Khrushchev's secret speech [in February 1956], once it leaked out in the West, had marked the end of a certain Communist faith. But it also allowed for the possibility of post-Stalinist reform and renewal, and by sacrificing Stalin himself in order to preserve the illusion of Leninist revolutionary purity, Khrushchev had offered Party members and fellow-traveling progressives a myth to which they could cling. But the desperate street fighting in Budapest dispelled any illusions about this new, 'reformed' Soviet model. Once again, Communist authority had been unambiguously revealed to rest on nothing more than the barrel of a tank. The rest was dialectics. Western Communist parties started to hemorrhage. By the Italian Communist Party's own count, some 400,000 members left between 1955 and 1957. As Togliatti had explained to the Soviet leaders at the height of the Hungarian crisis, 'Hungarian events have developed in a way that renders our clarifying action in the party very difficult, it also makes it difficult to obtain consensus in favor of the leadership.'SOURCE: Postwar: A History of Europe Since 1945, by Tony Judt (Penguin, 2005), pp. 321-323
In Italy, as in France, Britain and elsewhere, it was younger, educated Party members who left in droves.* [*In particularly backward organizations, like the French Communist Party (which for a long time denied all knowledge of Khrushchev's denunciations of Stalin), many members abandoned the Party not so much because of what was happening in the Soviet bloc, but because the local leadership forbade any discussion of it.] Like non-Communist intellectuals of the Left, they had been attracted both to the promise of post-Stalin reforms in the USSR and to the Hungarian revolution itself, with its workers' councils, student initiatives and the suggestion that even a ruling Soviet-bloc Party could adapt and welcome new directions. Hannah Arendt, for one, thought it was the rise of the councils (rather than Nagy's restoration of political parties) that signified a genuine upsurge of democracy against dictatorship, of freedom against tyranny. Finally, as it seemed, it might be possible to speak of Communism and freedom in the same breath. As Jorge Semprun, then a young Spanish Communist working clandestinely in Paris, would later express it, 'The secret speech released us; it gave us at least the chance to be freed from ... the sleep of reason.' After the invasion of Hungary, that moment of hope was gone.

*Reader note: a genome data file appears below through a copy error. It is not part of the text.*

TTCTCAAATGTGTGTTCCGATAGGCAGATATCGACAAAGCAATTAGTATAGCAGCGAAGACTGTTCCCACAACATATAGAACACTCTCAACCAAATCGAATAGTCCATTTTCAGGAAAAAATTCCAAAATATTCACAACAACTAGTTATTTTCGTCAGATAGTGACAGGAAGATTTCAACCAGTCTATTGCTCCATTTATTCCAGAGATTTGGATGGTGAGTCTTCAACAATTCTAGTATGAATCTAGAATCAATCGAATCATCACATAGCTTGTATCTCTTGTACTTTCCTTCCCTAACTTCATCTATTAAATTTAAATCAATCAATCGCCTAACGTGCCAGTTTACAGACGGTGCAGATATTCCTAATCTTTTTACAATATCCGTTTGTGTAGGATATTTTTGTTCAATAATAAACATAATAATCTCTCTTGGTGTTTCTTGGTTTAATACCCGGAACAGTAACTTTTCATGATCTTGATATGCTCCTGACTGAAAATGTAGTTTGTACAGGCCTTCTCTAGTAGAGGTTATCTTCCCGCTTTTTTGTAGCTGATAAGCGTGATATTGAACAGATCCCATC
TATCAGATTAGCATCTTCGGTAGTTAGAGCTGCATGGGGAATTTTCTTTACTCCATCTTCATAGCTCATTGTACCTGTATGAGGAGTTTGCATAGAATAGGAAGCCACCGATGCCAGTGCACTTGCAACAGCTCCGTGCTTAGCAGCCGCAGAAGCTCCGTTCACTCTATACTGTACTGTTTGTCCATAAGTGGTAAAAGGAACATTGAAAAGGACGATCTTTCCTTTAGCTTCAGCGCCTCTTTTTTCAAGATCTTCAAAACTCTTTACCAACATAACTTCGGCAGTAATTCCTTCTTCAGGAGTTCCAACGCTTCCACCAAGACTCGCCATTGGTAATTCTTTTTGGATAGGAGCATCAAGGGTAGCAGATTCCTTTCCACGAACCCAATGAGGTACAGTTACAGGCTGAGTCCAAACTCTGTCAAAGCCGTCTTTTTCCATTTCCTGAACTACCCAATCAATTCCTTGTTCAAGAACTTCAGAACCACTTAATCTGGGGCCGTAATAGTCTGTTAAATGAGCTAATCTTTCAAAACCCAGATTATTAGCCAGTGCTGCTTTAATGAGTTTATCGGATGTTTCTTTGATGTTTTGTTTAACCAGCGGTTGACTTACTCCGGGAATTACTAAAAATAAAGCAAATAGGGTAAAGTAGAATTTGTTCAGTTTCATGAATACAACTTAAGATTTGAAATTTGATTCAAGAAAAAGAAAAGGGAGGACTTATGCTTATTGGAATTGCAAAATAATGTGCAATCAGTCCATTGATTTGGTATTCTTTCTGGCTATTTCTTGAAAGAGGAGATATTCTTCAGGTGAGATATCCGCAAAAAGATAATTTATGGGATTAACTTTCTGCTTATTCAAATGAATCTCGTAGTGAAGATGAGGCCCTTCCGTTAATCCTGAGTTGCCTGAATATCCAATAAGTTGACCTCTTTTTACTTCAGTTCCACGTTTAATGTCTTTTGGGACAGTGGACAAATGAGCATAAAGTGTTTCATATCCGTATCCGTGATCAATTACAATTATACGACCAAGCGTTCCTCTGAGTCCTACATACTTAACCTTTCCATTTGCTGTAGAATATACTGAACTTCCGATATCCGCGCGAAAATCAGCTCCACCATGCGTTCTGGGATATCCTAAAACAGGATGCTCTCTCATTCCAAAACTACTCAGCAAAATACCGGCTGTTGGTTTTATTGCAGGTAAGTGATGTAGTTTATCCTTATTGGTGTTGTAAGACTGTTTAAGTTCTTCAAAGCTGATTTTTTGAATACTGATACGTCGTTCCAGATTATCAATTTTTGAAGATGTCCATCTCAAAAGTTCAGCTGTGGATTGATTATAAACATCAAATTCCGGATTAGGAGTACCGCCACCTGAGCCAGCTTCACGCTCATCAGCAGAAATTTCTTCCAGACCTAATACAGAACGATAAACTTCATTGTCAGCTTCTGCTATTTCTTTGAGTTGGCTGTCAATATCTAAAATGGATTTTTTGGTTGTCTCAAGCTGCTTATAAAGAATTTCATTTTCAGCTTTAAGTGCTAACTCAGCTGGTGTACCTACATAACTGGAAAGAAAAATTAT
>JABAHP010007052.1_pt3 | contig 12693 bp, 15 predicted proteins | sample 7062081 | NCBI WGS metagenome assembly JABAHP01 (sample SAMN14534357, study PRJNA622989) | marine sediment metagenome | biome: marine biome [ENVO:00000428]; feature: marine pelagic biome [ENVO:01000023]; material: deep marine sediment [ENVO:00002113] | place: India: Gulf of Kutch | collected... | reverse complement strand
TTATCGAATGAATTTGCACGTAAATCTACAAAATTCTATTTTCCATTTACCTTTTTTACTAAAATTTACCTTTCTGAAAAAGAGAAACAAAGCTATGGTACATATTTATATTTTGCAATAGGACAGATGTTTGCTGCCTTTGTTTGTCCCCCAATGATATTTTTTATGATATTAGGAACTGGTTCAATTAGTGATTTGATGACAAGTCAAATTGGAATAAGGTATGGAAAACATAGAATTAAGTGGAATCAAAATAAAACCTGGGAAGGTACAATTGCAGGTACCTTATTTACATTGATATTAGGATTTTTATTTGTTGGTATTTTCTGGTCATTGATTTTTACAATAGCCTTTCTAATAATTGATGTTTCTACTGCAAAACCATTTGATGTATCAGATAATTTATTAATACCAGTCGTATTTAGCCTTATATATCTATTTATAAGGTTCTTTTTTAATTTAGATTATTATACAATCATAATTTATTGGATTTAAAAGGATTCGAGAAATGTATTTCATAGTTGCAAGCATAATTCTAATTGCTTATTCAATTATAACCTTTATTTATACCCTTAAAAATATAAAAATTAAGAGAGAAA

A few Western observers tried to justify Soviet intervention, or at least explain it, by accepting the official Communist claim that Imre Nagy had led—or been swept up in—a counter-revolution: Sartre characteristically insisted that the Hungarian uprising had been marked by a 'rightist spirit'. But whatever the motives of the insurgents in Budapest and elsewhere—and these were far more varied than was clear at the time—it was not the Hungarians' revolt but rather the Soviet repression which made the greater impression on foreign observers. Communism was now forever to be associated with oppression, not revolution. For forty years the Western Left had looked to Russia, forgiving and even admiring Bolshevik violence as the price of revolutionary self-confidence and the march of History. Moscow was the flattering mirror of their political illusions. In November 1956, the mirror shattered.
In a memorandum dated September 8th 1957, the Hungarian writer István Bibo observed that 'in crushing the Hungarian revolution, the USSR has struck a severe, maybe mortal blow at "fellow-traveler" movements (Peace, Women, Youth, students, Intellectuals, etc) that contributed to Communism's strength.' His insight proved perceptive. Shorn of the curious magnetism of Stalinist terror, and revealed in Budapest in all its armored mediocrity, Soviet Communism lost its charm for most Western sympathizers and admirers. Seeking to escape the 'stink of Stalinism', ex-Communists like the French poet Claude Roy turned 'our nostrils towards other horizons'. After 1956, the secrets of History were no longer to be found in the grim factories and dysfunctional kolkhozes of the People's Democracies but in other, more exotic realms. A shrinking minority of unreconstructed apologists for Leninism clung to the past; but from Berlin to Paris a new generation of Western progressives sought solace and example outside of Europe altogether, in the aspirations and upheavals of what was not yet called the 'Third World'.